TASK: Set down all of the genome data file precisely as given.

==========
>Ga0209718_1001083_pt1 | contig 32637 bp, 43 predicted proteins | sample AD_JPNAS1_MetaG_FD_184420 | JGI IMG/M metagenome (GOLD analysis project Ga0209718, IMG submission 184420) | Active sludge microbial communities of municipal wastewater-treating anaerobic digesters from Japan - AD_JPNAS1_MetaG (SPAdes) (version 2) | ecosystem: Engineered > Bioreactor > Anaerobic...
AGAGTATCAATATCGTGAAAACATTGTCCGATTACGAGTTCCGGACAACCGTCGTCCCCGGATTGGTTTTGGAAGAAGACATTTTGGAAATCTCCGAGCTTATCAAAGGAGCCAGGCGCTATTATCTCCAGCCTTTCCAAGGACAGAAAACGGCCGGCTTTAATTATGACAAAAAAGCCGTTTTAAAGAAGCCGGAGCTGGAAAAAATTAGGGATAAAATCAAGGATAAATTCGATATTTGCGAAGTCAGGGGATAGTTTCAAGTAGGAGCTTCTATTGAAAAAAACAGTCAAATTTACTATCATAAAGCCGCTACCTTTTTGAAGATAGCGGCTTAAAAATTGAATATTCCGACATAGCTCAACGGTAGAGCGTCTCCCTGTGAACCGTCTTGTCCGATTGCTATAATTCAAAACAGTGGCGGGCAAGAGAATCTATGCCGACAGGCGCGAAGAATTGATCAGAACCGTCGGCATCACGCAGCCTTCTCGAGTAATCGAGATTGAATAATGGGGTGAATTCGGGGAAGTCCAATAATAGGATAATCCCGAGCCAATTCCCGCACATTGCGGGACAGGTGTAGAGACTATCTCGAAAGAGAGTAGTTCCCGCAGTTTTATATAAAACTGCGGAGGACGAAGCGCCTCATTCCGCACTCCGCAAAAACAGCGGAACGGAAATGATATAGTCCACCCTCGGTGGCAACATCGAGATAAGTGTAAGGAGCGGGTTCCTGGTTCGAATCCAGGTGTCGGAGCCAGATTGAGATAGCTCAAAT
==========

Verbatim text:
>Ga0209718_1001083_pt1 | contig 32637 bp, 43 predicted proteins | sample AD_JPNAS1_MetaG_FD_184420 | JGI IMG/M metagenome (GOLD analysis project Ga0209718, IMG submission 184420) | Active sludge microbial communities of municipal wastewater-treating anaerobic digesters from Japan - AD_JPNAS1_MetaG (SPAdes) (version 2) | ecosystem: Engineered > Bioreactor > Anaerobic...
AGAGTATCAATATCGTGAAAACATTGTCCGATTACGAGTTCCGGACAACCGTCGTCCCCGGATTGGTTTTGGAAGAAGACATTTTGGAAATCTCCGAGCTTATCAAAGGAGCCAGGCGCTATTATCTCCAGCCTTTCCAAGGACAGAAAACGGCCGGCTTTAATTATGACAAAAAAGCCGTTTTAAAGAAGCCGGAGCTGGAAAAAATTAGGGATAAAATCAAGGATAAATTCGATATTTGCGAAGTCAGGGGATAGTTTCAAGTAGGAGCTTCTATTGAAAAAAACAGTCAAATTTACTATCATAAAGCCGCTACCTTTTTGAAGATAGCGGCTTAAAAATTGAATATTCCGACATAGCTCAACGGTAGAGCGTCTCCCTGTGAACCGTCTTGTCCGATTGCTATAATTCAAAACAGTGGCGGGCAAGAGAATCTATGCCGACAGGCGCGAAGAATTGATCAGAACCGTCGGCATCACGCAGCCTTCTCGAGTAATCGAGATTGAATAATGGGGTGAATTCGGGGAAGTCCAATAATAGGATAATCCCGAGCCAATTCCCGCACATTGCGGGACAGGTGTAGAGACTATCTCGAAAGAGAGTAGTTCCCGCAGTTTTATATAAAACTGCGGAGGACGAAGCGCCTCATTCCGCACTCCGCAAAAACAGCGGAACGGAAATGATATAGTCCACCCTCGGTGGCAACATCGAGATAAGTGTAAGGAGCGGGTTCCTGGTTCGAATCCAGGTGTCGGAGCCAGATTGAGATAGCTCAAAT